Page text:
The How and Why of Skyscrapers
Skyscrapers may be older than you think. Towers and tall buildings have been used for over 10,000 years to allow for defence observation, clock visibility, and communication. And while skyscrapers are definitely newer, they’re still over 100 years old. Just like with towers, skyscrapers are built with a specific purpose in mind. Reducing housing costs, to level inequality, and allowing more people to live in city centers are three of the founding reasons that skyscrapers were built. Whether these are still true today depends on where you look.
Why Were Skyscrapers Built?
It was the understanding and advancements of building with steel and iron that allowed for skyscrapers to be born. More specifically, it was the Bessemer Process of mass steel bean production that truly made way for skyscrapers. Now that high-quality iron beams could be produced quicker and at a lower cost, all bets were off. Architects and builders could invent and dream of new buildings that didn’t seem possible before.
As skyscrapers became more possible and the first one was actually built city planners, architects and engineers were fascinated by the ability to fit more people into smaller spaces, to provide more housing – ideally – at a lower price. But the first skyscraper wasn’t a residential building at all.
The Very First Skyscraper
The very first skyscraper was built in 1885 in Chicago, Illinois. It was a 10-story home insurance building designed by William LeBaron Jenney. The building was constructed with a “modern” (AKA modern for the 1880s) steel frame that could go taller and have more stability than traditional masonry construction.
A fire had decimated Chicago in 1871 which led to mass construction in the city in general. They were hoping to rebuild the city to set it up for economic growth and revitalization. The Home Insurance Building was to sit in the middle of Chicago’s business district. They wanted it to act as a leading example of new construction trends featuring stone, iron, and steel instead of wood and bricks. The building also featured other modern applications such as safe elevators and plumbing.
The Fear of Reaching New Heights
Stretching 138 feet in the air, the project was actually halted by city authorities because they were worried it would fall over. It’s hard to believe that today, one of the tallest buildings in the world – the Burj Khalifa – reaches over 2,716 feet into the sky. Authorities conducted a number of safety inspections and tests before allowing the project to continue.
Two more floors were added to the building in 1890. The building was demolished in 1931 to make way for today’s LaSalle Bank Building.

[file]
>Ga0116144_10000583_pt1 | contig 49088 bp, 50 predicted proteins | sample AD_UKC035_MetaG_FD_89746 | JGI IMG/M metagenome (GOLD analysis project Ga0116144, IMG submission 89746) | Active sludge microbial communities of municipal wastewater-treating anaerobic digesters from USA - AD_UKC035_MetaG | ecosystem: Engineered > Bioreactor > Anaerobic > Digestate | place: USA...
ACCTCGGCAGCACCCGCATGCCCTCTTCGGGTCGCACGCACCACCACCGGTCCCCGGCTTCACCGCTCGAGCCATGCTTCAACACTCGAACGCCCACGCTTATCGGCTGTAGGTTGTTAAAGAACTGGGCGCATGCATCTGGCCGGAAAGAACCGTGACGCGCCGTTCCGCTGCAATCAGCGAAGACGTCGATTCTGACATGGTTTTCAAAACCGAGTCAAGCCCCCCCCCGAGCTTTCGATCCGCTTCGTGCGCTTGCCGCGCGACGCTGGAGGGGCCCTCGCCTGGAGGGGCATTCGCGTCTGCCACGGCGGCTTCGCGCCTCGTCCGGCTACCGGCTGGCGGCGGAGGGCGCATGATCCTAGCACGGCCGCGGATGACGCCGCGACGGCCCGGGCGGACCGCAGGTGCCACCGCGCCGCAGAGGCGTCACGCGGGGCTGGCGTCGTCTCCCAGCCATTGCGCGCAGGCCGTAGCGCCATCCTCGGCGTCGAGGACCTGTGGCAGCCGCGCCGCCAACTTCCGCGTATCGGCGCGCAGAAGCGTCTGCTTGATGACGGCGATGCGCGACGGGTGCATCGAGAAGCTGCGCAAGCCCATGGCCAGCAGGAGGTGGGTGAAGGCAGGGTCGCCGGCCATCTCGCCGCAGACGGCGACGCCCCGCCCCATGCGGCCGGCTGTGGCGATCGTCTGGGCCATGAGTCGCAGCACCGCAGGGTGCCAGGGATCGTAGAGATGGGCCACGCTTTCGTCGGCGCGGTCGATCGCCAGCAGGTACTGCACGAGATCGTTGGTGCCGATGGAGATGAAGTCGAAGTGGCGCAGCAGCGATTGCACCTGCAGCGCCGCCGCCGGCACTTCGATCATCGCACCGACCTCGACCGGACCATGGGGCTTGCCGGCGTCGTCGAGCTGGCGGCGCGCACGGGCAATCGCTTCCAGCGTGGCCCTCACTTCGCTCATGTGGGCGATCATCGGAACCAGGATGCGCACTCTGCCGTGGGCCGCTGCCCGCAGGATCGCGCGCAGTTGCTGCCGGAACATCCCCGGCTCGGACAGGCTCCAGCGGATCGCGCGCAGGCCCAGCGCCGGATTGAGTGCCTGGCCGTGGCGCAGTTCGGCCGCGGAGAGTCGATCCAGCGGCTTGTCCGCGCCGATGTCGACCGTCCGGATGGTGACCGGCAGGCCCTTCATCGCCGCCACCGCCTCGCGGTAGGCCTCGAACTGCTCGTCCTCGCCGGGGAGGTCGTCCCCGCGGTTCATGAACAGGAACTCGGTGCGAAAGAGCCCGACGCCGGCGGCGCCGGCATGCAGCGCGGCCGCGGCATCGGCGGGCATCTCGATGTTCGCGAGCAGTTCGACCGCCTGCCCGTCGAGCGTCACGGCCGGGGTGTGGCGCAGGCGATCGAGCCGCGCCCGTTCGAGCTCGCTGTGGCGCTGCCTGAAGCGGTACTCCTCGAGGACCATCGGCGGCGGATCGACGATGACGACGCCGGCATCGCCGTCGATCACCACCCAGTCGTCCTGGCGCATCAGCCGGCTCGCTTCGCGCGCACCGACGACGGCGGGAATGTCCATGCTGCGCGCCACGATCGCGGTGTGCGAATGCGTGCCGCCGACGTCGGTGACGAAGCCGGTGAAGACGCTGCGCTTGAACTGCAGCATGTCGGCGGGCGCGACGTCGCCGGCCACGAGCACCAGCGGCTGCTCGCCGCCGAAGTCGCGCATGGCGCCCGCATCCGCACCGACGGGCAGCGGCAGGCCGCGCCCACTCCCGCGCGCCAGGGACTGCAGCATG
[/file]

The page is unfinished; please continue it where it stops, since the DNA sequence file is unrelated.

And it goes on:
The Evolution of the term “Skyscraper”
You may be wondering why a 10-story building was ever referred to as a “skyscraper”. In fact, the classification of the term has transitioned since the 1880s. At the time, a skyscraper had to have at least 10 floors. As technology advanced during the 20th century, this classification was too attainable.
The Classification of Modern Skyscrapers
Today, a building must have over 40 floors, be taller than 150 meters (492 feet) and be free-standing without any support or tension wires in order to be called a skyscraper. Another standard for skyscraper-classification is that 50% of the building must be habitable floor space. That’s why the CN Tower in Toronto, for example, is called a tower and not a skyscraper.
The Purpose of Skyscrapers
Skyscrapers grew in popularity mainly because of mass migration to urban areas. City centers are appealing to live in because of accessibility, being in close proximity to events, restaurants, shops and having access to transportation hubs. Although they were first used as office spaces in city centers, they have become more and more popular as a housing option as well.
Ideally, the concept of fitting more people into a smaller piece of land and building upwards would have created lower buying or renting prices. It seems that the opposite has happened. Condos have grown to represent a luxury lifestyle, living in the heart of a city and close to all events.
Although there is always the possibility of finding cheaper housing, the average cost of condos is still high. In Toronto, an average one-bedroom apartment could cost upwards of $550,000 CAD. In New York, that price jumps closer to $1 million.
Aside from providing housing, skyscrapers help to reduce urban sprawl, add visual creativity to a skyline, and even impact the creativity and invention of those who live or work within the building.
Skyscrapers have grown into iconic buildings and almost pose a challenge to modern architects. Supertall and megatall buildings have become sub-classes of skyscrapers, being classified as greater than 300 and 600 meters in heights.
A building in Saudi Arabia, the Jeddah Tower, is set to be the world’s tallest skyscraper. It was started in April 2013 and was set to finish in 2020. However, the construction hasn’t been progressing as expected. By the end of its completion, the tower should have over 200 floors, reaching over 3,280 feet into the sky. It will cost over $2.2 billion dollars to build.
In 2015 alone, over 106 buildings were built that were over 200 meters tall. With projects like the Jeddah Tower, it’s clear that skyscrapers will only continue to get taller and taller. Who would have thought it all began with a 10 story insurance building in Chicago.